Results from using the keyword method have been quite dramatic. For example, in a classic study from the researchers that developed this strategy (Atkinson & Raugh 1975), over a third of the 120 words were remembered more than 80% of the time in the keyword condition, compared to only one item in the control condition (glaz for eye — a mnemonic link so obvious I am sure most of the control participants used it). Moreover, only seven words were remembered less than half the time in the keyword condition, compared to 70 in the control (“use your own method”) condition! Overall, the keyword group recalled 72% of the words when they were tested on the day following the three study days (40 words were studied each day), compared to 46% by the control group. When they were (without warning) tested again six weeks later, the keyword group remembered 43% compared to the control group’s 28%.

As you see, the benefits of the method are quite clear.

Which demonstrates how impressive it is that in a study that compared the two, retrieval practice resulted in the same, and in some cases, better performance than the keyword method.

In this 2007 study1, two lab experiments involving university students compared the learning of German words using either the keyword mnemonic, retrieval practice, or rote repetition, and found no difference in performance between the two experimental groups, and both significantly better than rote repetition. This was followed by an experiment involving 56 secondary school pupils, comparing the learning of German words learned in four different ways (that is, all the pupils were given the same instruction; groups of words were presented in different ways).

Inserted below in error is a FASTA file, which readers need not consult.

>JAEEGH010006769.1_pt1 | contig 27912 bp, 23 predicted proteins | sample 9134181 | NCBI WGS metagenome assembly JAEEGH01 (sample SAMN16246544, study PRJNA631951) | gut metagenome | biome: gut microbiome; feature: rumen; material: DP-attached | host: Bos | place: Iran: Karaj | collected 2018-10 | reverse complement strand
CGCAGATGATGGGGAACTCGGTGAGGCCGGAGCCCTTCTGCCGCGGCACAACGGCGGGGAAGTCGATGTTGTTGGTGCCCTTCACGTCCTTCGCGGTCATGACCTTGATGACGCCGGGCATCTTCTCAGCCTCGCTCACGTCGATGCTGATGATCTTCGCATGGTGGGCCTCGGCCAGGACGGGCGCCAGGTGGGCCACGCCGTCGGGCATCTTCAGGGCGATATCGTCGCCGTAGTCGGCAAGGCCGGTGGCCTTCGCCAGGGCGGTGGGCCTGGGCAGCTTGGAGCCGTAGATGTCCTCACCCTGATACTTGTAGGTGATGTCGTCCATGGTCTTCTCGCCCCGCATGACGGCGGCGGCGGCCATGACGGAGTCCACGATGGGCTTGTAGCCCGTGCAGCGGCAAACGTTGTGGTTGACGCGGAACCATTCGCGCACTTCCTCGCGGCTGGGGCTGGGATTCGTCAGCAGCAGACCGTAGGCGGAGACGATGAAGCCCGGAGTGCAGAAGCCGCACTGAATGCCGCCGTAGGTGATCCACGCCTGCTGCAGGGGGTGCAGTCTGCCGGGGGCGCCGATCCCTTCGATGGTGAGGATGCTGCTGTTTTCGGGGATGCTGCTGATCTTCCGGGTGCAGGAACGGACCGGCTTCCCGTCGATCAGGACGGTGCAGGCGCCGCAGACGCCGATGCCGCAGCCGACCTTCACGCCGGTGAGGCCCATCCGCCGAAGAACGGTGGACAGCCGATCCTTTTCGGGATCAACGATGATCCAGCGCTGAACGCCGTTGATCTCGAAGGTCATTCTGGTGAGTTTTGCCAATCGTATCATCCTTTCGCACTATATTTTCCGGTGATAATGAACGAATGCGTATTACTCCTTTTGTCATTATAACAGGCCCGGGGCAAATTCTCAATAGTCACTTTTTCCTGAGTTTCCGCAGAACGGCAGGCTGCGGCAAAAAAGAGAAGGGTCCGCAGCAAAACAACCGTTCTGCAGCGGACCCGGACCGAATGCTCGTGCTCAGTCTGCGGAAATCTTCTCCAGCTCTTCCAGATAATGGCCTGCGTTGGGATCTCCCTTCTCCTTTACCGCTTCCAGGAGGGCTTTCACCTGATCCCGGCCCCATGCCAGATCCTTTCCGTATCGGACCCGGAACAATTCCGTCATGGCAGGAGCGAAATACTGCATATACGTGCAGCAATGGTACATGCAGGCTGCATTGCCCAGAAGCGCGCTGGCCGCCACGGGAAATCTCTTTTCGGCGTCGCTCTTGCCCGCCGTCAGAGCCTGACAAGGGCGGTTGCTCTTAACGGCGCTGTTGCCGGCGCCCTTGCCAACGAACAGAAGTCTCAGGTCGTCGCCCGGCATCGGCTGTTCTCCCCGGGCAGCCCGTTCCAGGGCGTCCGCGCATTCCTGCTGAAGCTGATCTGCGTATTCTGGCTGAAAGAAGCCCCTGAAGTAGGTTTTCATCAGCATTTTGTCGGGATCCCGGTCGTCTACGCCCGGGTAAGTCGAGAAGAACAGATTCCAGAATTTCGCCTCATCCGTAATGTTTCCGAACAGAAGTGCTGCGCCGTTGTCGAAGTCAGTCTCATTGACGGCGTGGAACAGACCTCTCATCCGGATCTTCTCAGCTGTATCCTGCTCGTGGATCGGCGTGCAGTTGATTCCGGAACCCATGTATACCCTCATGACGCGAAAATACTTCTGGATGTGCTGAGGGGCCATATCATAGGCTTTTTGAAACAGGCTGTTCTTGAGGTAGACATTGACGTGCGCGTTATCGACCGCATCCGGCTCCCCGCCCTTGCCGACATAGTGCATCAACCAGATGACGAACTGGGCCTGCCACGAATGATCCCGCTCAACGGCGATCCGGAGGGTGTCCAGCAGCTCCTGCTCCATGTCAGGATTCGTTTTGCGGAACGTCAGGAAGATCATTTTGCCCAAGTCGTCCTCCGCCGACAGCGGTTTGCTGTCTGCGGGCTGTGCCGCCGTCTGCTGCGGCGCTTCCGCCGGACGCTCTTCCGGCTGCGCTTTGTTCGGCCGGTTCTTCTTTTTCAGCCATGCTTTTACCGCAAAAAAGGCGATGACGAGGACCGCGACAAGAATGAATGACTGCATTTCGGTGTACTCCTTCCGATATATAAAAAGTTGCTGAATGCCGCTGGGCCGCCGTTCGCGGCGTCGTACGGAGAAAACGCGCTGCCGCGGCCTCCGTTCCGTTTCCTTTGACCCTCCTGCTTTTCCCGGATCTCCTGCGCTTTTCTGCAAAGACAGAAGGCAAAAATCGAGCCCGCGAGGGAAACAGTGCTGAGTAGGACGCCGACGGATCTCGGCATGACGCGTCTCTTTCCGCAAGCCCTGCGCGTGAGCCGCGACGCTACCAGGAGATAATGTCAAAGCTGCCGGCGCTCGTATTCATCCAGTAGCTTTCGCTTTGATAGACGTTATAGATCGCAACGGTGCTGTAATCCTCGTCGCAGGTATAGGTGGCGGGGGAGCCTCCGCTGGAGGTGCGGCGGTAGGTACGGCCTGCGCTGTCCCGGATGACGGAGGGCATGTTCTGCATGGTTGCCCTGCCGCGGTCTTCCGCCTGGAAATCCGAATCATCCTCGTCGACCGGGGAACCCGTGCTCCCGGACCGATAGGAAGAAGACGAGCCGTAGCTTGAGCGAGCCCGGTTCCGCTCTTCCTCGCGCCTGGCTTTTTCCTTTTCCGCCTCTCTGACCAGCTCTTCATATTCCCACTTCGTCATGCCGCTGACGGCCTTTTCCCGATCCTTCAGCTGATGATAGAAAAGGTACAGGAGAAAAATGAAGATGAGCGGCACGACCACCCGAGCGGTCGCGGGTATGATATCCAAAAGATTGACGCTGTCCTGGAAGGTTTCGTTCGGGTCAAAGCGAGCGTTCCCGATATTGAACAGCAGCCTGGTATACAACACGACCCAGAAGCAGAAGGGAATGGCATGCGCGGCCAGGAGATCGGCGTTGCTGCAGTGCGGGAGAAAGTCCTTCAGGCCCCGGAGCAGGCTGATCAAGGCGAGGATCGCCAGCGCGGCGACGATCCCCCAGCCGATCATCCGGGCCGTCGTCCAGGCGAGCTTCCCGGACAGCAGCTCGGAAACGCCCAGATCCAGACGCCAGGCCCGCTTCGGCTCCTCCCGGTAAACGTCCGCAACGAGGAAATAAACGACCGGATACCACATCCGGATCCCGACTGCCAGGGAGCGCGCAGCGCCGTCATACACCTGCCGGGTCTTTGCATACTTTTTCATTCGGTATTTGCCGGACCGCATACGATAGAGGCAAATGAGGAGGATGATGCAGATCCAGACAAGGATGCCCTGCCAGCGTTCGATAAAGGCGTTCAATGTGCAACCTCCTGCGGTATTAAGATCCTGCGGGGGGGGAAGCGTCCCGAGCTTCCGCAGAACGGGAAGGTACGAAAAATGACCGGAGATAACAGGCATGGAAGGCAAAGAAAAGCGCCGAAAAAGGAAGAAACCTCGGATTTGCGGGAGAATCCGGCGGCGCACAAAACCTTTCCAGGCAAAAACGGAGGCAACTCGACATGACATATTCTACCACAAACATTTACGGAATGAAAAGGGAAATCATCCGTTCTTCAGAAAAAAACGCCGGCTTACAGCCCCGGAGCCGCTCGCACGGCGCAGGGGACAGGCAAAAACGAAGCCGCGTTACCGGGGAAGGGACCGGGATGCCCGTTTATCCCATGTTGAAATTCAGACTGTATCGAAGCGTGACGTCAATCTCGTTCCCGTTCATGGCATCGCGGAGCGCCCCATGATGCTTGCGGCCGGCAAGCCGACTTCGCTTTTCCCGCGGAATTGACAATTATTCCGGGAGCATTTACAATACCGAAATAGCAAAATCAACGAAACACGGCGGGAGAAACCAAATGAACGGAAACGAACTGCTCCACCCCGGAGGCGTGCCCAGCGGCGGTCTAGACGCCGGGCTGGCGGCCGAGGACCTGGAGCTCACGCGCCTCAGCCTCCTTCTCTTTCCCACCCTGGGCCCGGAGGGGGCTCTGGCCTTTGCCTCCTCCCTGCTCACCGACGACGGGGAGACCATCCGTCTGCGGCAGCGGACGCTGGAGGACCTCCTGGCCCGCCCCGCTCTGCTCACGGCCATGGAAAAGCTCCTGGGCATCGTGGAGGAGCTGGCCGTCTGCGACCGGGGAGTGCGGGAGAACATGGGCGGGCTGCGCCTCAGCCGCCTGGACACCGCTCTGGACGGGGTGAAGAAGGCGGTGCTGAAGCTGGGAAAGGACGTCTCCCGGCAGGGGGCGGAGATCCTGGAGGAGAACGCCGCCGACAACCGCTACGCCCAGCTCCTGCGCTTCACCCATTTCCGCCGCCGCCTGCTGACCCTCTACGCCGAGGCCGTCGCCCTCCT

In the first section of the instruction booklet, each English word with its German translation was presented with an elaborating sentence (for example, “The German for SHARP is SCHARF, scharf also means hot (as in spicy).”; “The German for LIGHTHOUSE is LEUCHTTURM, Leuchtturm consists of the two words for shine and tower.”) — this was the elaboration strategy. In the next section (retrieval practice), the English and German words were read out when first presented, and on the following pages the students were required to retrieve the German word on seeing the English word. There were filler pages in between each retrieval attempt on the expanding schedule of 1-3-5-7 (that is, one intervening filler item before the first attempt, three items before the second attempt, and so on). In the third, keyword, section, the English and German words were presented with a description of a suggested image (e.g., “The German for SHARP is SCHARF. Imagine cutting a German flag with SHARP scissors.” “The German for LIGHTHOUSE is LEUCHTTURM. Imagine people LOITERING near a lighthouse.”). In the last section, a strategy combining both the keyword and retrieval practice was employed.

The time allowed for each page was controlled, and was only a few seconds.